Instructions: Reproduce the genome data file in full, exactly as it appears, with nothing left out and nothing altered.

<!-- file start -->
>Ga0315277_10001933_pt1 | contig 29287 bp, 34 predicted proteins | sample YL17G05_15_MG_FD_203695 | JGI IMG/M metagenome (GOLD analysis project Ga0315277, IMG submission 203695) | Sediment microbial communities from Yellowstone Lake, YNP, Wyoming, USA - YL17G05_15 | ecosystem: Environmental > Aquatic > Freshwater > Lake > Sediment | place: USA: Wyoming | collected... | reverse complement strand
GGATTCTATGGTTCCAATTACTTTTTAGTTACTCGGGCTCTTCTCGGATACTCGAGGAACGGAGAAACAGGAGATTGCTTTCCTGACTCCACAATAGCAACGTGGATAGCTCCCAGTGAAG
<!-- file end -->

>Ga0315277_10001933_pt1 | contig 29287 bp, 34 predicted proteins | sample YL17G05_15_MG_FD_203695 | JGI IMG/M metagenome (GOLD analysis project Ga0315277, IMG submission 203695) | Sediment microbial communities from Yellowstone Lake, YNP, Wyoming, USA - YL17G05_15 | ecosystem: Environmental > Aquatic > Freshwater > Lake > Sediment | place: USA: Wyoming | collected... | reverse complement strand
GGATTCTATGGTTCCAATTACTTTTTAGTTACTCGGGCTCTTCTCGGATACTCGAGGAACGGAGAAACAGGAGATTGCTTTCCTGACTCCACAATAGCAACGTGGATAGCTCCCAGTGAAG